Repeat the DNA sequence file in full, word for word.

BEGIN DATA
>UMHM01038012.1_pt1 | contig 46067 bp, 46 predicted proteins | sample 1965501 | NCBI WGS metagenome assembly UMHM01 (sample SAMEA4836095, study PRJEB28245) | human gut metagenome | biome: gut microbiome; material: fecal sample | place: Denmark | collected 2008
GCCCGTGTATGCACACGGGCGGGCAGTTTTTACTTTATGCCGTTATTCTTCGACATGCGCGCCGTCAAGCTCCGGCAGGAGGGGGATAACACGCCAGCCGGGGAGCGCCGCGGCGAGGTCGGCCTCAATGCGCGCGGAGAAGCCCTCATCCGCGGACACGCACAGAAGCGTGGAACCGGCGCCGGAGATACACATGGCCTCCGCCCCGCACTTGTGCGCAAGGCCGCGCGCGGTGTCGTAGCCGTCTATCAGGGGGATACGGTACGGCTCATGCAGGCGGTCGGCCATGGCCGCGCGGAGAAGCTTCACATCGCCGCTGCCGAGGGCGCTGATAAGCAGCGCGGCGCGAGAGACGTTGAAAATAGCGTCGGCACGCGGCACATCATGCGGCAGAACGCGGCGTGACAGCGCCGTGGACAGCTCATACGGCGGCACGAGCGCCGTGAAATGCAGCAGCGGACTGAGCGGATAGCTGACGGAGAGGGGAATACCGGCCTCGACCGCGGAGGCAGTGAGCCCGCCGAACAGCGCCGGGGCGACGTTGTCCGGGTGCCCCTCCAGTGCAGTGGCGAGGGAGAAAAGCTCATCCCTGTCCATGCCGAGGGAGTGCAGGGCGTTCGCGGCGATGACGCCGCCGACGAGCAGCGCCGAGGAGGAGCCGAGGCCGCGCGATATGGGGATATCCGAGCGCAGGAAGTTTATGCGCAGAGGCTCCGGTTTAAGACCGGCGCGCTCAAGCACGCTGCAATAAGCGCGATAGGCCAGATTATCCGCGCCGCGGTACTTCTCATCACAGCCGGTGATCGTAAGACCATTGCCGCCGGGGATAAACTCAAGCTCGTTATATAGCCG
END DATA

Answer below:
>UMHM01038012.1_pt1 | contig 46067 bp, 46 predicted proteins | sample 1965501 | NCBI WGS metagenome assembly UMHM01 (sample SAMEA4836095, study PRJEB28245) | human gut metagenome | biome: gut microbiome; material: fecal sample | place: Denmark | collected 2008
GCCCGTGTATGCACACGGGCGGGCAGTTTTTACTTTATGCCGTTATTCTTCGACATGCGCGCCGTCAAGCTCCGGCAGGAGGGGGATAACACGCCAGCCGGGGAGCGCCGCGGCGAGGTCGGCCTCAATGCGCGCGGAGAAGCCCTCATCCGCGGACACGCACAGAAGCGTGGAACCGGCGCCGGAGATACACATGGCCTCCGCCCCGCACTTGTGCGCAAGGCCGCGCGCGGTGTCGTAGCCGTCTATCAGGGGGATACGGTACGGCTCATGCAGGCGGTCGGCCATGGCCGCGCGGAGAAGCTTCACATCGCCGCTGCCGAGGGCGCTGATAAGCAGCGCGGCGCGAGAGACGTTGAAAATAGCGTCGGCACGCGGCACATCATGCGGCAGAACGCGGCGTGACAGCGCCGTGGACAGCTCATACGGCGGCACGAGCGCCGTGAAATGCAGCAGCGGACTGAGCGGATAGCTGACGGAGAGGGGAATACCGGCCTCGACCGCGGAGGCAGTGAGCCCGCCGAACAGCGCCGGGGCGACGTTGTCCGGGTGCCCCTCCAGTGCAGTGGCGAGGGAGAAAAGCTCATCCCTGTCCATGCCGAGGGAGTGCAGGGCGTTCGCGGCGATGACGCCGCCGACGAGCAGCGCCGAGGAGGAGCCGAGGCCGCGCGATATGGGGATATCCGAGCGCAGGAAGTTTATGCGCAGAGGCTCCGGTTTAAGACCGGCGCGCTCAAGCACGCTGCAATAAGCGCGATAGGCCAGATTATCCGCGCCGCGGTACTTCTCATCACAGCCGGTGATCGTAAGACCATTGCCGCCGGGGATAAACTCAAGCTCGTTATATAGCCG